Cape Elizabeth council weighs $6M bond for library

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CAPE ELIZABETH — Town councilors will vote Monday on whether to place a $6 million bond referendum on the November ballot for renovation and reconstruction of Thomas Memorial Library.

If a bond is approved, work could begin in 2014 on the project, which is expected to cost a total of $7.5 million.

Councilors will also vote June 11 on scheduling a July 9 public hearing to discuss a Town Charter revision requiring a referendum on capital purchases and projects that cost $1 million or more.

The referendum question and possible charter revision are rooted to a degree in the on-again, off-again process of determining how the library project should proceed.

Early this year, it appeared councilors were ready to ask for a vote for the library bond. Then they reversed course by a slim 4-3 margin. Last month, the reversal was reversed and councilors decided to discuss borrowing at a workshop held last Monday.

The workshop came after a May 31 Town Hall session where councilors sought public input on the library proposal, which has been studied and planned for five years. The project drew wide support from more than 70 residents at the meeting, but not without reservations from some speakers.

Because discussions and information on town and library websites set a preliminary cost estimate at $8.5 million and used a conceptual plan presented last summer by Pennsylvania-based Casaccio Associates, some speakers were under the impression project plans were finalized.

Residents Philip Kaminsky and Louise Sullivan said the project presents a wider opportunity to determine the future of the town center.

“There are a lot of ideas out there that ought to be generated now,” Philip Kaminsky said, noting the police station is underused and could provide space for the library.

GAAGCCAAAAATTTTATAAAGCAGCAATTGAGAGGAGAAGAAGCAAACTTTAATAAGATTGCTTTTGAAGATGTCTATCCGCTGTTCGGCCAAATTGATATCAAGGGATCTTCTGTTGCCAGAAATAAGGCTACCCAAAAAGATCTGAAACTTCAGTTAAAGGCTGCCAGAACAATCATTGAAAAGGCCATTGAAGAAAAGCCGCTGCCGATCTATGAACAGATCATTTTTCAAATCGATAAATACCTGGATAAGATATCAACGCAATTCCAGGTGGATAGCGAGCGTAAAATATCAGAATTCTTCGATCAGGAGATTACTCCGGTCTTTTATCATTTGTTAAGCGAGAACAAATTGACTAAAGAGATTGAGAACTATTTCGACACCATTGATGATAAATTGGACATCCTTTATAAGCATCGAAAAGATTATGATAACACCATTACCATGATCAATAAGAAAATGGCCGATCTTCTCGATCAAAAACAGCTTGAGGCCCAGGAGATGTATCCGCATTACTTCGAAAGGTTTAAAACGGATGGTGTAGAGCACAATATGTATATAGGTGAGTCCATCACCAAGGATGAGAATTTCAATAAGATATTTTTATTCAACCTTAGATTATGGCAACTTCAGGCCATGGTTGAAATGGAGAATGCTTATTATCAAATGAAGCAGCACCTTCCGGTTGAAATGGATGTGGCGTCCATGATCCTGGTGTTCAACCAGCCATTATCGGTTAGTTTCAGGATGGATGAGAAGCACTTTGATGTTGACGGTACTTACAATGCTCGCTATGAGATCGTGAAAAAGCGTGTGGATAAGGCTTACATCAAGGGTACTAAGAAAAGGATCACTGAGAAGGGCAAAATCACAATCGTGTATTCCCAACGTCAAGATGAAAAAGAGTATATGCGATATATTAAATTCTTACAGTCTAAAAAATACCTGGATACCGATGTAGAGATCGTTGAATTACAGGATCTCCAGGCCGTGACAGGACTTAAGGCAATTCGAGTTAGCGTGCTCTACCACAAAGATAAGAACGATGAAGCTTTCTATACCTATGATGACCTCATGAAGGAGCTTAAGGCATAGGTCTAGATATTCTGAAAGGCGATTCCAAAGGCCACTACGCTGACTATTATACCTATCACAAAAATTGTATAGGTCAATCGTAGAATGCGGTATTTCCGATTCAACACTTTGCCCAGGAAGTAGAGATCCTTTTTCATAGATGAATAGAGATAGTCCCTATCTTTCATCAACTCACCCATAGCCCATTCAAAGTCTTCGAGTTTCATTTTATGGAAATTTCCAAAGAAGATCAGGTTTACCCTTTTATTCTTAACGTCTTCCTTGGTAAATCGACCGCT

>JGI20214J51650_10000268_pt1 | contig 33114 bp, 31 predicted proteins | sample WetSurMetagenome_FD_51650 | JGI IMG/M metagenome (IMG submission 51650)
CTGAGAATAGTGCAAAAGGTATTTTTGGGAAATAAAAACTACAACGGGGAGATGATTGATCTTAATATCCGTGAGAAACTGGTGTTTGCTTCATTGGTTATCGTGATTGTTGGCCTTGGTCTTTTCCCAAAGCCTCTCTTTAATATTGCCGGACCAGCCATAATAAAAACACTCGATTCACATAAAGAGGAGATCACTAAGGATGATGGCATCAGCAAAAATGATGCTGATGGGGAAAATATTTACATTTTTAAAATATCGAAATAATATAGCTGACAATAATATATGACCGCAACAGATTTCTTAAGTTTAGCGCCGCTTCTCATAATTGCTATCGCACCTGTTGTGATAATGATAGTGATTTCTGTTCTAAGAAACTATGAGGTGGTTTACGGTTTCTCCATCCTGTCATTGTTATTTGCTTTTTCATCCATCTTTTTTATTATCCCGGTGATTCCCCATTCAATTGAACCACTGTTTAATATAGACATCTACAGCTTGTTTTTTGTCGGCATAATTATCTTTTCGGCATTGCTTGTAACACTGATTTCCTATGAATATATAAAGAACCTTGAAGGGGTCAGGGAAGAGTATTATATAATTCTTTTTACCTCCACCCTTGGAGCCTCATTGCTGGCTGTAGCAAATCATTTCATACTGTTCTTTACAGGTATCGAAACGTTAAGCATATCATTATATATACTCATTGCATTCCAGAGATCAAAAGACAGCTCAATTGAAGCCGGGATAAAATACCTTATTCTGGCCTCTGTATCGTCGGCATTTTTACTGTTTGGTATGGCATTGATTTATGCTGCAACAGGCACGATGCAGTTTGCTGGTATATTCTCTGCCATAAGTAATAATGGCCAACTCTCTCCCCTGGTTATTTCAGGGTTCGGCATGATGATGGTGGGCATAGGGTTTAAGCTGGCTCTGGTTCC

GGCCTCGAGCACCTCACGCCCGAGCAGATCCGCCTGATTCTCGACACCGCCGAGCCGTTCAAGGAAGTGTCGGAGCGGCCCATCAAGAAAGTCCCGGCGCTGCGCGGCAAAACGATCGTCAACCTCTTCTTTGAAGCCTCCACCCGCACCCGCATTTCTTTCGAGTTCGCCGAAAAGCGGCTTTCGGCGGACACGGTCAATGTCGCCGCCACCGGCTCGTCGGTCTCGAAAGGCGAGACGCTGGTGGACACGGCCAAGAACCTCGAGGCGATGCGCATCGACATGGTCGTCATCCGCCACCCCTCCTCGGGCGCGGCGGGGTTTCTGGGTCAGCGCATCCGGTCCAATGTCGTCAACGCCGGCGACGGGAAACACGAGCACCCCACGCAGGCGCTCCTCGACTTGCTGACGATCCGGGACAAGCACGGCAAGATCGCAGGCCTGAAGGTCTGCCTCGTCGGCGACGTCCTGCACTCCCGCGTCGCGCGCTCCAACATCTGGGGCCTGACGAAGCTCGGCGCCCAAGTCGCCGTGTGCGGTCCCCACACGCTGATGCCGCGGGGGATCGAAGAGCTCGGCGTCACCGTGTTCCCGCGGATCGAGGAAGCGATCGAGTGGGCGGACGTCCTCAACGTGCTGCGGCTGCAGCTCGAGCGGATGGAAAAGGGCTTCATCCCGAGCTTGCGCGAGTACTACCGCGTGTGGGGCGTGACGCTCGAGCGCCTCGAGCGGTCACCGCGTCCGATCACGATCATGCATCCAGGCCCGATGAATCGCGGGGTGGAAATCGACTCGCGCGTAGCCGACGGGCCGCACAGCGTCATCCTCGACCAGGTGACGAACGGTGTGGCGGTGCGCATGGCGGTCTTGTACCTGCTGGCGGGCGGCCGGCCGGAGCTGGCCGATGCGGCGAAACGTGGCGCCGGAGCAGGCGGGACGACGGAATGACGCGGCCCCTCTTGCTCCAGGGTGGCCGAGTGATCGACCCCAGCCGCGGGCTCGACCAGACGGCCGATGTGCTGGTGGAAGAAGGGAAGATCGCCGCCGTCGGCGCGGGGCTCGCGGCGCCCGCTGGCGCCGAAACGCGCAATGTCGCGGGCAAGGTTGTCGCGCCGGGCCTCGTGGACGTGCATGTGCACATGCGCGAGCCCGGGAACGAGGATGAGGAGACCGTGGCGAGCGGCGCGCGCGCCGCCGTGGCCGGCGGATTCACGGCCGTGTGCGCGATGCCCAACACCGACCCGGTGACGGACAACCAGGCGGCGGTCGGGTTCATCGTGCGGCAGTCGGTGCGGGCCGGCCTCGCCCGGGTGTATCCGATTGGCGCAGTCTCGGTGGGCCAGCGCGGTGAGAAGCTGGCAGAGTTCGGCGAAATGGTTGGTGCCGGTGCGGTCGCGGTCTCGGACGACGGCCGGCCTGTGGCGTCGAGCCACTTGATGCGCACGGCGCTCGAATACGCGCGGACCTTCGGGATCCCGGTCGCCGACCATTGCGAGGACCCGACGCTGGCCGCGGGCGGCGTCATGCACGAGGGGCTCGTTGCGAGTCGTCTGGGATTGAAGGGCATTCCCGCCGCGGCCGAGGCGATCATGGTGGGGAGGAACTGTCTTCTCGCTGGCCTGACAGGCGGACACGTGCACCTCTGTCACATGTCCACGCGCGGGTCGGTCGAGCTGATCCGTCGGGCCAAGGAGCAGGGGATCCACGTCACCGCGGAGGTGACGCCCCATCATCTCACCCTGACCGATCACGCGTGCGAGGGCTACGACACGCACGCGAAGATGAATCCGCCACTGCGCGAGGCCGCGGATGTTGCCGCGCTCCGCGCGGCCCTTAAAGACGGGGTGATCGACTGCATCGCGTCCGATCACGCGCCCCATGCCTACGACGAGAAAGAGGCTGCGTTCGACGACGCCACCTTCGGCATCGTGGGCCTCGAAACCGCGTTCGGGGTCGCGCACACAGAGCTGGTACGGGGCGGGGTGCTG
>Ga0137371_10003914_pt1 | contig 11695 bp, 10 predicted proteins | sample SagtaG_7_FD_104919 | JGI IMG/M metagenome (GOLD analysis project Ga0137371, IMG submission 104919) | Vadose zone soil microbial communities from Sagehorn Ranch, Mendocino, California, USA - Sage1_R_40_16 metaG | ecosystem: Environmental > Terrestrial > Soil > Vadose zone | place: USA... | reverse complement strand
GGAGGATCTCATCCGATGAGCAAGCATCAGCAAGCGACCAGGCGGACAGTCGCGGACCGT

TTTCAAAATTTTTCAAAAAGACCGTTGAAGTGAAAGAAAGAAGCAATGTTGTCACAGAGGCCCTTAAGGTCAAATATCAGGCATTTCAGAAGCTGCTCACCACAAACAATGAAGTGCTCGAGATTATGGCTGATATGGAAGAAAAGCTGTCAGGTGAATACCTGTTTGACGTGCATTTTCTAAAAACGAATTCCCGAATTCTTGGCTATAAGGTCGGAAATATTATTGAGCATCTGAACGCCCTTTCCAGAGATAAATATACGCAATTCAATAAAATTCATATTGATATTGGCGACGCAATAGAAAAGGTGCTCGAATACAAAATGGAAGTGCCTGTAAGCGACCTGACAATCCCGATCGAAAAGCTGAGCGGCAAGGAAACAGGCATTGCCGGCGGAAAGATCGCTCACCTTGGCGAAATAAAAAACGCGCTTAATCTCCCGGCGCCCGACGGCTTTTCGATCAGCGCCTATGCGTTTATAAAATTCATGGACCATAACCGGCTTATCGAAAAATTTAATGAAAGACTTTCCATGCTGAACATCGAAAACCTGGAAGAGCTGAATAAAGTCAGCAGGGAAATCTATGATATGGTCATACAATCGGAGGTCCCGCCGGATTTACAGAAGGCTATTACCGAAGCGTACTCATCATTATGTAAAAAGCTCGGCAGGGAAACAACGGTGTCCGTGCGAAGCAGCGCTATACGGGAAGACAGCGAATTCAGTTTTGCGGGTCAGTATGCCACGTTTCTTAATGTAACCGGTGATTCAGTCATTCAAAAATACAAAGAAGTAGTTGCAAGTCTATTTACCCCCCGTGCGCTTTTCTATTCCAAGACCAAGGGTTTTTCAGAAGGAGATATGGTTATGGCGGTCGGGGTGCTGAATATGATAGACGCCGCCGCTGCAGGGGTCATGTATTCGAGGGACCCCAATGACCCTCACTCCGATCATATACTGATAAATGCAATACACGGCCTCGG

When councilors met in the workshop Monday, Town Manager Michael McGovern said there are already plans to move the Cape Elizabeth Historical Society to the police station, saving at least $400,000 in construction costs.

Thomas Memorial Library, located on Scott Dyer Road since 1943, is actually five separate structures cobbled together, Library Director Jay Scherma said. A 2009 study by Wisconsin-based library consultants Himmel & Wilson defined 102 deficiencies in the library.

Only the Pond Cove Annex building would be preserved in the renovation project, Scherma said.

While the rest will be razed, councilors emphasized the details of any reconstruction must be resolved by an appointed building committee working under the framework of a cost estimate.

A report by Portland-based Demont Associates said at least $1.75 million could be raised privately to pay for library reconstruction, but Councilors James Walsh and Frank Governali expressed some skepticism about the conclusion.

“I think we should take it as guidance, not a guarantee,” Governali said.

Robert Stier, chairman of the Thomas Memorial Library Foundation, estimated between $50,000 and $60,000 of privately raised money has already been spent to study future needs and preliminary designs for the library.

With a bond possibly headed to voters, councilors and staff also urged the public to visit Thomas Memorial Library to learn more about what is needed to improve and modernize the library.

The first library tour will be held from 10:30-11 a.m. on June 27. The complete tour schedule and additional library information is available on the town website.

Council support for the charter revision is mixed. Voters can already try to override a council decision to spend more than 0.05 percent of the town valuation for a project or purchase; the amount varies with property valuations, and is now  $855,000.

“I’m not sure I want it at all, but there is an expectation among the public,” Councilor David Sherman said about some kind of standard threshold to put council spending to a popular vote.

Walsh said he supports the increased public engagement the charter revision could create, but suggested citizen response about council spending has not always been well informed.

Monday’s council meeting begins at 7 p.m. at Town Hall.

David Harry can be reached at 781-3661 ext. 110 or [email protected]. Follow him on Twitter: @DavidHarry8.

Portland City Hall reporter for The Forecaster. Baltimore native, lived in Maine since 1989. A journalist since 2005, covering much of Cumberland and York counties. I joined The Forecaster in 2012.